Suppose someone wanted to steal back past achievements, rein in present gains and cut off future expectations among African Americans about participation in the judicial process.
That person would have found it difficult to devise a better plan than nominating Clarence Thomas to the Supreme Court while decreasing the number of African-American judges on the federal bench.
The confirmation of Justice Thomas forced the nation to pay attention to many issues, from the Senate's role in confirming Supreme Court Justices to sexual harassment of women in the (( workplace. But the Thomas confirmation proceedings diverted our attention from one vital issue: Thanks to Presidents Ronald ,, Reagan and George Bush, African-American judges on the U.S. courts of appeals have been turned into an endangered species and are now on the edge of extinction.
For more than 99 percent of federal litigants, the 13 courts of appeals are effectively the courts of last resort.
Last term the Supreme Court heard slightly more than 100 cases. In the same period the courts of appeals decided 41,000 cases; in addition, they had 32,000 cases pending on their dockets at the end of the year.
For 145 years the federal courts in the continental United States -- the Supreme Court, courts of appeals and district courts -- were entirely made up of white males.
The first woman, Florence Allen, was appointed by Franklin D. Roosevelt, in 1934, and the first African American, William H. Hastie, in 1949, by Harry S Truman.
During his eight years in office Dwight D. Eisenhower, however, did not appoint a single black to any federal court in the continental United States.
As for the courts of appeals, John F. Kennedy appointed one black, Thurgood Marshall, and Lyndon B. Johnson appointed two, Spottswood W. Robinson 3rd and Wade H. McCree Jr.
Neither Richard Nixon nor Gerald R. Ford appointed any African Americans to the courts of appeals.
Presidents Nixon and Ford did appoint a total of nine African Americans to the district courts. Mr. Reagan appointed six and ++ Mr. Bush has appointed nine.
By contrast, Jimmy Carter appointed 28 to these same courts. He appointed more blacks in four years than the Nixon, Ford, Reagan and Bush administrations managed in nearly 20 years.
Mr. Carter also took significant steps in his appointments to the courts of appeals.
When he became president in 1977, there were only two black judges on the appeals courts. In four years in office he appointed nine, including the first African-American woman, Amalya Kearse. Their presence made the federal judiciary far stronger than it otherwise would have been.
Moreover, to the extent that the appointment of judges is a barometer of a president's feelings about placing historically excluded groups in positions of power, Mr. Carter showed that he had complete confidence in African Americans.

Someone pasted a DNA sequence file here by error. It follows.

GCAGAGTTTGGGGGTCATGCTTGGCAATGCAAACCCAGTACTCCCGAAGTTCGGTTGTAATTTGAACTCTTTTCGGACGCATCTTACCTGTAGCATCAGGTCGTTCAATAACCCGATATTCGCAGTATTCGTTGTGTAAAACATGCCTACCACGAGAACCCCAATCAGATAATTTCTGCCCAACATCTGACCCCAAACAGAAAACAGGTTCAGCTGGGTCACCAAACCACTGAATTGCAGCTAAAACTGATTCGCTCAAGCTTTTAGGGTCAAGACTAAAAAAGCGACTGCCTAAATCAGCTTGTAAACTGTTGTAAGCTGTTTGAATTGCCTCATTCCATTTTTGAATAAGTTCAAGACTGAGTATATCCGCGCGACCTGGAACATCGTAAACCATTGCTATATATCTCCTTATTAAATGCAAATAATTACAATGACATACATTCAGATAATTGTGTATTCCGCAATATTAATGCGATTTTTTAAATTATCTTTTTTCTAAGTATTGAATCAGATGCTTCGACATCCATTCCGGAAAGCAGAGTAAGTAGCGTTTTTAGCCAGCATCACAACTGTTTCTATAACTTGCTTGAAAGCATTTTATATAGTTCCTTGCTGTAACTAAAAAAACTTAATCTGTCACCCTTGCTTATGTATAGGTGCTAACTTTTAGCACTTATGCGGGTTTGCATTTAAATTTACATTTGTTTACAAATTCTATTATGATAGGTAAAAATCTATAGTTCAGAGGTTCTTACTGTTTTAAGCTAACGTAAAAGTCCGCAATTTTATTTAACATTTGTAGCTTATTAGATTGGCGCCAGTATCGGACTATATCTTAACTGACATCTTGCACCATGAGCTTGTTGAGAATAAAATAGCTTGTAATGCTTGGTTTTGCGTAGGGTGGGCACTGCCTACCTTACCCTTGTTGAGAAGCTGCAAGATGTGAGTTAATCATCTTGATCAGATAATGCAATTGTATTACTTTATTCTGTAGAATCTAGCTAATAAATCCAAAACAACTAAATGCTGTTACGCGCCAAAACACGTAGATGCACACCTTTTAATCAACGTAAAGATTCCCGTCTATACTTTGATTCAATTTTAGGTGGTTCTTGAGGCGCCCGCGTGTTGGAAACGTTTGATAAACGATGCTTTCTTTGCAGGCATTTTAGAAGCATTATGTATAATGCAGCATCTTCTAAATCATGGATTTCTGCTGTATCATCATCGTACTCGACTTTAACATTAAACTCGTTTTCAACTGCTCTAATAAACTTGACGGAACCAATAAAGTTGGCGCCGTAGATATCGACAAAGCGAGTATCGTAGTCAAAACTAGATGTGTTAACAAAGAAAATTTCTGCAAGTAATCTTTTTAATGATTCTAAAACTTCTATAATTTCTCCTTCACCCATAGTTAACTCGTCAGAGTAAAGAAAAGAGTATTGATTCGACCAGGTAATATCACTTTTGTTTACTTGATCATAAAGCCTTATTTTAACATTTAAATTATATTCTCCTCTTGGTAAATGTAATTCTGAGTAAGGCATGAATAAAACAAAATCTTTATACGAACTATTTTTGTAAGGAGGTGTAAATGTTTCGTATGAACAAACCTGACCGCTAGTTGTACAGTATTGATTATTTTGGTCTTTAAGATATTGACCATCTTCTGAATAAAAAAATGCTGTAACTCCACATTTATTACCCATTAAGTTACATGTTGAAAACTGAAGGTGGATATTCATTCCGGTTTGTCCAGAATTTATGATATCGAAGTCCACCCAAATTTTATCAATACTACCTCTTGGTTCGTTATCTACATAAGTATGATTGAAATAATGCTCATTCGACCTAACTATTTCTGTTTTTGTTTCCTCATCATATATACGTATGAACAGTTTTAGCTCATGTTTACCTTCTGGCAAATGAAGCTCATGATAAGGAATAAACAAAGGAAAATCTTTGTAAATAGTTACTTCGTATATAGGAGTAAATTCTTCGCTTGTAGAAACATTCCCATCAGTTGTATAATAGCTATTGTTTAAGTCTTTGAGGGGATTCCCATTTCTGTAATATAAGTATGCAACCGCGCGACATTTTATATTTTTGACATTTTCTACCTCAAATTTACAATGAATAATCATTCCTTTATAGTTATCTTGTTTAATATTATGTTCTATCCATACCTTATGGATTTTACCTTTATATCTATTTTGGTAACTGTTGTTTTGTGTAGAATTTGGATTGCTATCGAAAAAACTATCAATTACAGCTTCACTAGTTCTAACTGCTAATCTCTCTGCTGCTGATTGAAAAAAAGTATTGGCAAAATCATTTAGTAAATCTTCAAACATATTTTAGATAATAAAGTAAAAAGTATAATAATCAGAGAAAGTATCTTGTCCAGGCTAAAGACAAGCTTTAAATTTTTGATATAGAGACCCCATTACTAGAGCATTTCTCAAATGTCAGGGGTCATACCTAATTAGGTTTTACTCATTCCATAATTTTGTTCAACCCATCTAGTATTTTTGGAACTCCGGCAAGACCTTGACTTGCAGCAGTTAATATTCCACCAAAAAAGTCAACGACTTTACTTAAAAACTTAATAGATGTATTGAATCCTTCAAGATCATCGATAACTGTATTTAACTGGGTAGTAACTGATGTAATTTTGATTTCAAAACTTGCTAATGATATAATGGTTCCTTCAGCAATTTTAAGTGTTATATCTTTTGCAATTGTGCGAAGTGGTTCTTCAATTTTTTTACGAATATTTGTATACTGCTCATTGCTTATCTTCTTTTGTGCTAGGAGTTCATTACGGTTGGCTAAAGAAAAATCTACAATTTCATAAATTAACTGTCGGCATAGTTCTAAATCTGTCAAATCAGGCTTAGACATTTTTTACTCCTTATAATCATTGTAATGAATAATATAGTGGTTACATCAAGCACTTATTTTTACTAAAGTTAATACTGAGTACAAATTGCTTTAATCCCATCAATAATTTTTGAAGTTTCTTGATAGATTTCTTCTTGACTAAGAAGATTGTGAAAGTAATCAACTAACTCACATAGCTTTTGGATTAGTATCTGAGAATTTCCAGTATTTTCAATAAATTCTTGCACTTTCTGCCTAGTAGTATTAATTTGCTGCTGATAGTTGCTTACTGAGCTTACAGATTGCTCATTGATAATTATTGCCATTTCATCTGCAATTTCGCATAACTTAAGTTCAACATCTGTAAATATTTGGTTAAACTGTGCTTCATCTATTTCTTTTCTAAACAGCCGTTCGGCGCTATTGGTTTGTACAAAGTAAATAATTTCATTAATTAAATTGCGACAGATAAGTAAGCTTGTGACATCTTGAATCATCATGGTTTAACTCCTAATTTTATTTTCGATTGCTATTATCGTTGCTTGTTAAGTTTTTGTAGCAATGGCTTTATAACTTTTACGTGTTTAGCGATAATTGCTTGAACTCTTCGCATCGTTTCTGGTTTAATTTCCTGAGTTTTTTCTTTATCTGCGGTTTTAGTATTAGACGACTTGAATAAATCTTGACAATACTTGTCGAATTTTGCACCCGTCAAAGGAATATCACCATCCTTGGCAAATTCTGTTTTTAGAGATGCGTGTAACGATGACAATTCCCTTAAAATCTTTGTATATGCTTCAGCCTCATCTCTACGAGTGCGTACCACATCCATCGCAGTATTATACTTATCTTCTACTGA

President Reagan apparently felt otherwise, and Mr. Bush apparently does, too. On taking office, they both asserted that they wanted a far more "conservative" federal court system. In that they have succeeded admirably.
But in the process they have turned the courts of appeals into what Judge Stephen Reinhardt of the Court of Appeals for the Ninth Circuit has called "a symbol of white power."
In eight years of office, out of a total of 83 appellate appointments, Ronald Reagan found only one black whom he deemed worthy of appointment, Lawrence W. Pierce.
George Bush's record is just as abysmal. Of his 32 appointments to the courts of appeals, he also has been able to locate only one African American he considered qualified to serve: Justice Thomas.
Since Justice Thomas moved from the court of appeals to the Supreme Court, no blacks appointed by President Bush remain on the courts of appeals.
As Judge Reinhardt has said: "In President Bush's view, Clarence Thomas is apparently all there is out there. Clarence Thomas is black America to our president."
By 1993 six of the 10 African Americans sitting on the courts of appeals will be eligible for retirement. As the African-American judges appointed by President Carter have retired, Mr. Reagan and Mr. Bush have replaced them largely with white judges in their 30s and early 40s.
Why is it important for the federal bench to be pluralistic? Pluralism, more often than not, creates a milieu in which the judiciary, the litigants -- indeed, our democratic system -- benefit from the experience of individuals whose backgrounds reflect the breadth of the American experience.
I do not want to be misunderstood. Pluralism does not mean that only a judge of the same race as a litigant will be able to adjudicate the case fairly.
Rather, by creating a pluralistic court we make sure judges will reflect a broad perspective.
For example, speaking of Marshall, Justice Sandra Day O'Connor said: "At oral arguments and conference meetings, in opinions and dissents, Justice Marshall imparted not only his legal acumen but also his life experiences, pushing and prodding us to respond not only to the persuasiveness of legal argument but also to the power of moral truth."
A. Leon Higginbotham Jr. is senior judge and former chief judge of the U.S. Court of Appeals for the Third Circuit. This article is adapted from a speech he delivered yesterday to the National Bar Association in St. Louis.